Double win at the 3rd Sector Care Awards!

The 3rd Sector Care Awards took place on Wednesday 7th December at the London Marriot Hotel Grosvenor Square to celebrate and showcase the innovation and excellence of the not-for-profit care sector.

Certitude were shortlisted as finalists for two awards – the Creative Arts Award and as part of the Lambeth Integrated Personalised Support Alliance (IPSA) for the Collaboration Award. The awards were presented by Dame Esther Ranzten with fantastic performances by Kerry Darby and Dance Unity.

Congratulations to our Community Development Team for winning the Creative Arts Award. Jake, Vaia and Andy have worked incredibly hard this year to increase the variety of creative art projects available to people with learning disabilities, autism and mental health support needs, building a regular following of people for workshops and events such as the Cut a Rug nights, life drawing, community choirs and gallery visits. The judging panel were impressed by the work of the team in breaking down barriers between people we support and their local communities.

Just as the excitement was settling down, the IPSA team : Certitude, Thames Reach, South London and Maudsley NHS Foundation Trust, Lambeth Clinical Commissioning Group and Lambeth Council were announced as the winners for the Collaboration Award for their innovative work providing support to people with complex mental health support needs in Lambeth. Through this work, families have been reconnected and people are recovering and finding new purpose to their lives.

This is an amazing achievement and very well deserved by both teams. Well done to all the nominees and winners!

What is involvement?

Our ambition is to work with people to make the most of their skills and experience, enabling them to become involved not only within Certitude but also as active citizens in their local communities.

Involvement is also an important theme that runs through many public sector organisations. Councils, health providers and other Government authorities are keen to find out what people think about services they use. People should be involved in the design, delivery and review of services to ensure that they are happy with their support. Through understanding people’s journey through services, organisations are able to review how things could work better. In the current economic climate, with continuing downward pressure on social care funding, it is even more vital to ensure that funding is being used effectively to deliver what people really want.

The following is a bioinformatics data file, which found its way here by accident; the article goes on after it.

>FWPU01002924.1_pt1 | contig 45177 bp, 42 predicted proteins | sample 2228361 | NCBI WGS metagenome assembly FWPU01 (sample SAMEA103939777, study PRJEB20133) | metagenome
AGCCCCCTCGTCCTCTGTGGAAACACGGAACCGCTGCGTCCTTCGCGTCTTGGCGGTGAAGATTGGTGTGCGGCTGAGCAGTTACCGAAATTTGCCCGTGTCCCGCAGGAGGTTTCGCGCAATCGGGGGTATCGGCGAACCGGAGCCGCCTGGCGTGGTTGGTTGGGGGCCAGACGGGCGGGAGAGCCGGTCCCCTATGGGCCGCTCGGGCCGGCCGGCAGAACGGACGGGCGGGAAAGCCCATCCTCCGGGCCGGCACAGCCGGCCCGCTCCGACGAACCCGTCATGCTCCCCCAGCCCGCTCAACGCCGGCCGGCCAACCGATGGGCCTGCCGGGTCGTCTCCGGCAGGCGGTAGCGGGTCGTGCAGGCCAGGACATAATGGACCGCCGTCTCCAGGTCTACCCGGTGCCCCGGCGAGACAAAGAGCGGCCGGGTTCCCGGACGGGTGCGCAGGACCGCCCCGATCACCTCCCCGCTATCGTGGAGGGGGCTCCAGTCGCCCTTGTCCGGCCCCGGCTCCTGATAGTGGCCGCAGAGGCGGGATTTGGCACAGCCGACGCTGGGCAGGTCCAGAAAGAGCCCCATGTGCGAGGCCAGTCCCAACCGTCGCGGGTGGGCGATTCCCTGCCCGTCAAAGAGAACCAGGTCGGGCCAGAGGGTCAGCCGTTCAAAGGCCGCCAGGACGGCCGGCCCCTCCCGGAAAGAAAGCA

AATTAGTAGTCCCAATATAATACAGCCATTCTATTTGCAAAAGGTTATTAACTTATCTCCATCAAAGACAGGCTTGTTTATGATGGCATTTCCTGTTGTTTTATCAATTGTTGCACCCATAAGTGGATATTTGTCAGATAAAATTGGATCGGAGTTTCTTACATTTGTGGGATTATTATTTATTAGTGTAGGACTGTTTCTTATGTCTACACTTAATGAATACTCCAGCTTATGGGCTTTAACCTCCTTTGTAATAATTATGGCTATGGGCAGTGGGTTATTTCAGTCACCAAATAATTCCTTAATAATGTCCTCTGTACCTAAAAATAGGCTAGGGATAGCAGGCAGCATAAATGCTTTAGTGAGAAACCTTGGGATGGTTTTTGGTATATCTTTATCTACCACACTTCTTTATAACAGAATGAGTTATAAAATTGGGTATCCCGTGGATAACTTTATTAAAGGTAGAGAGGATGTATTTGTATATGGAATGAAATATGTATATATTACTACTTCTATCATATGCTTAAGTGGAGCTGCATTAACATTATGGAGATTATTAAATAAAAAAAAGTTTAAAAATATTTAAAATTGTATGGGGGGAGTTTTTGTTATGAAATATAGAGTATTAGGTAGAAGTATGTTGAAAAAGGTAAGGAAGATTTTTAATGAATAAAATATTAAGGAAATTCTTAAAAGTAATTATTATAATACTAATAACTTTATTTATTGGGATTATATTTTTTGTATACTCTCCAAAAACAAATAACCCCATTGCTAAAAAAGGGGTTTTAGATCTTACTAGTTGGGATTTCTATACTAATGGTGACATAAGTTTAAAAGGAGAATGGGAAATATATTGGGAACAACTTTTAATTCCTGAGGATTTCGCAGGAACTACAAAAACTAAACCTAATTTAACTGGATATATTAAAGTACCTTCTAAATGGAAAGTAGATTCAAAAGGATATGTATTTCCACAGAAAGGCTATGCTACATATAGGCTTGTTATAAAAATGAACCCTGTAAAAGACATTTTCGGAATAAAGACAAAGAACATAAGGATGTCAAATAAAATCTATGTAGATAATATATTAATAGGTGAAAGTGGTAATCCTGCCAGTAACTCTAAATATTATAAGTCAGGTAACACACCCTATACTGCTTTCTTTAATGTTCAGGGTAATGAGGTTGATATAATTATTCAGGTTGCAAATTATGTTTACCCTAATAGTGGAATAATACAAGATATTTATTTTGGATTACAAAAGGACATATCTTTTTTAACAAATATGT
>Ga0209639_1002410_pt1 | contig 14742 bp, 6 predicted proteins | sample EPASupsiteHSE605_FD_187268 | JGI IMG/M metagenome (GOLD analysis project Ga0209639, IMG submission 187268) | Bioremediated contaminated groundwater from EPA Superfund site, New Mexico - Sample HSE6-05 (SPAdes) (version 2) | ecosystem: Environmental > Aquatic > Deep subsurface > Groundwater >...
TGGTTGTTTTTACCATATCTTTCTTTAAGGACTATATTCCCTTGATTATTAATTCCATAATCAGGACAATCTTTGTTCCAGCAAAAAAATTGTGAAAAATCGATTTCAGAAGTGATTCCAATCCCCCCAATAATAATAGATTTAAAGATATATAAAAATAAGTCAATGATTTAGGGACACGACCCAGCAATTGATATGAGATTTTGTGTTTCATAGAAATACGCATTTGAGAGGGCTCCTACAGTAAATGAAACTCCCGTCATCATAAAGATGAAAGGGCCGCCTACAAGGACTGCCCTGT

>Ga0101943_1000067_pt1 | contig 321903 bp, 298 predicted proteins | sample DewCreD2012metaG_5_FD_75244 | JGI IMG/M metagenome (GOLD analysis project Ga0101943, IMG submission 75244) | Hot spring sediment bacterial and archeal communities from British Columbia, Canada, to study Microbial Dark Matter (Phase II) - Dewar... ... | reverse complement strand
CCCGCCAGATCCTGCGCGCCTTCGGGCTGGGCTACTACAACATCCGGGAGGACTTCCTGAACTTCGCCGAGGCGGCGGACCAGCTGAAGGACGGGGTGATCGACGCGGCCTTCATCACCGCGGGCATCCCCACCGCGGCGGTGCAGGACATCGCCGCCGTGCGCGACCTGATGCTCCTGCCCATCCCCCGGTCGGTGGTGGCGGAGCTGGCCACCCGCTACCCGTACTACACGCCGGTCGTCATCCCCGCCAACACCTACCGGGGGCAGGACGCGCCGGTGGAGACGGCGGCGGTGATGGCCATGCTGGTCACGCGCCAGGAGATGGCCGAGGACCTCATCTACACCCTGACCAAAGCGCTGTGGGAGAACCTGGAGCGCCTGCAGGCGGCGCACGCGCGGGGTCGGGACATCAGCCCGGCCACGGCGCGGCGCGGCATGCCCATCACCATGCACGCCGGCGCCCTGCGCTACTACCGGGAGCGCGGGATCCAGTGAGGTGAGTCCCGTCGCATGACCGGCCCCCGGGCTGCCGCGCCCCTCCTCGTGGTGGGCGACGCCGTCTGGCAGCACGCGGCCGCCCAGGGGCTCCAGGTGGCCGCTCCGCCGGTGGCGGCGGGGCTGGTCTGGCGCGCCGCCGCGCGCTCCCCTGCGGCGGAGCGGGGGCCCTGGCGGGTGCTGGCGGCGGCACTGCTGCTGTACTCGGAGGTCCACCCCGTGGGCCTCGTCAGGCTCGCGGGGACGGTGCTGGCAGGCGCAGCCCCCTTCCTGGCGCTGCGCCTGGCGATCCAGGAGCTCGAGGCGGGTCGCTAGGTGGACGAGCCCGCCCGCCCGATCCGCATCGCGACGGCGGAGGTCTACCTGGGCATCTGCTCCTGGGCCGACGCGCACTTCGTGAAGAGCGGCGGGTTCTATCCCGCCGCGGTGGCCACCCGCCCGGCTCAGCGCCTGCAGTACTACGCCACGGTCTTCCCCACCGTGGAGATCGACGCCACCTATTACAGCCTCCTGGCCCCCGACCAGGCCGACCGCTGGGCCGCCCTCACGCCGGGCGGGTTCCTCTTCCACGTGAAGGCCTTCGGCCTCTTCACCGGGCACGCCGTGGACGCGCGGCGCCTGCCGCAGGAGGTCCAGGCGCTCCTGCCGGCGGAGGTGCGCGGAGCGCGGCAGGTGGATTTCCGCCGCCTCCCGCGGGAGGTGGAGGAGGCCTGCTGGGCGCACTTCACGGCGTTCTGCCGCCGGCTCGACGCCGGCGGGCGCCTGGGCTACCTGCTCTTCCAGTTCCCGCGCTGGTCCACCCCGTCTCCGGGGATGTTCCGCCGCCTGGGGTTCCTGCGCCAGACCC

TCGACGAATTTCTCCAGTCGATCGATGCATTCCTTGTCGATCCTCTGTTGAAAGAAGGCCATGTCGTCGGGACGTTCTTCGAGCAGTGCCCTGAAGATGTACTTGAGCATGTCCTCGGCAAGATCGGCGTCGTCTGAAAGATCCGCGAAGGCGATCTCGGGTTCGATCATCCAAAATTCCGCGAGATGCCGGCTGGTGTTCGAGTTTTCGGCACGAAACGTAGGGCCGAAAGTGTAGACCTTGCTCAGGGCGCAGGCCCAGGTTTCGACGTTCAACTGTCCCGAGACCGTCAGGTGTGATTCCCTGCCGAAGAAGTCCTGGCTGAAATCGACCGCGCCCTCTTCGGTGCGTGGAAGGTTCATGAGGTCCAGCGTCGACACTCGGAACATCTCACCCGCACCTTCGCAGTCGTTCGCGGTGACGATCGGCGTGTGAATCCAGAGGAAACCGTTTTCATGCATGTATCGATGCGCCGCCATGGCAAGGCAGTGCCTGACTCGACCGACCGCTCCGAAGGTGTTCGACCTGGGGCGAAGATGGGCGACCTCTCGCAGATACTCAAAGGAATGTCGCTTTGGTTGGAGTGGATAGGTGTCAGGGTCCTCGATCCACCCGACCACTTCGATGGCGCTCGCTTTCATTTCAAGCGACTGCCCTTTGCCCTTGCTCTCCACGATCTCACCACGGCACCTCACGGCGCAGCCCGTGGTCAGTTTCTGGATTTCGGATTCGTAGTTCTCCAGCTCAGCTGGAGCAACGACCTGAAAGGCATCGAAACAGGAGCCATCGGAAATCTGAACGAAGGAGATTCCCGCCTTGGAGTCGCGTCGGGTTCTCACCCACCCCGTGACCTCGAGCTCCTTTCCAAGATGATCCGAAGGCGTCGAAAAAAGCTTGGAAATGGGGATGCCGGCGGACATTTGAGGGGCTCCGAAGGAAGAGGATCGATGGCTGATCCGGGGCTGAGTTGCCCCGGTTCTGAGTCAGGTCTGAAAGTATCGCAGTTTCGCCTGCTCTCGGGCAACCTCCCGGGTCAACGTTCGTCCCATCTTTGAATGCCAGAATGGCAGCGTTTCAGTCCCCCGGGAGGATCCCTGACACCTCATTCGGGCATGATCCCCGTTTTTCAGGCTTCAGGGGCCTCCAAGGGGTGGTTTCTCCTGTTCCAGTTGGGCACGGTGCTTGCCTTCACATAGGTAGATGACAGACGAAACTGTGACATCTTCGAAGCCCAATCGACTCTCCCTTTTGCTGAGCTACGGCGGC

Why is involvement important?

By involvement, we mean any activity whereby people can influence thinking, service design and provision and decision-making at all levels. People we support and their families are best placed to tell us how we are doing and what we could improve. It is everyone’s right to be able to live the life they want and it is our aim to support people to do so. Particularly where people have not received good support, it is important that their feedback and complaints are heard and that they can work with organisations to ensure that future support is good, not just for them but for others too.

Involvement does not stop at Certitude. You can get involved in many interesting projects in your area and put your skills and experience to good use. Here are a few ideas of other projects you could get involved in. Certitude always seek the views of people we support and their families and carers. We seek feedback through annual satisfaction surveys, person-centred reviews, Quality Checkers, local groups, forums and coffee mornings and a robust Compliments, Comments And Complaints Policy. We use this feedback to help shape our support to best meet the needs of each person

Your local GP Surgery
As of April this year, all GP surgeries are required to set up a Patient Participation Group (PPG). These groups give local residents a voice and share their views on how their local surgery operates.

Clinical Commissioning Groups (CCGs)
If you enjoy being part of your local PPG then perhaps you will want to progress to working with your local Clinical Commissioning Group (CCG) who are responsible for deciding how funding is allocated when it comes to buying health care services in your area. Simply look up your local CCG online and look for their ‘involvement’ or ‘participation’ section.

NHS England
Become an NHS England Curator. This three month pilot enables one person to share their experiences with the NHS through the NHS England Twitter account.

National Institute of Health Research (NIHR)
Become a reviewer, Panel member, suggest a research question. You get to see all the latest research in health care ideas and help decide on which ones get put forward.

Royal College of Psychiatrists (RCPsych)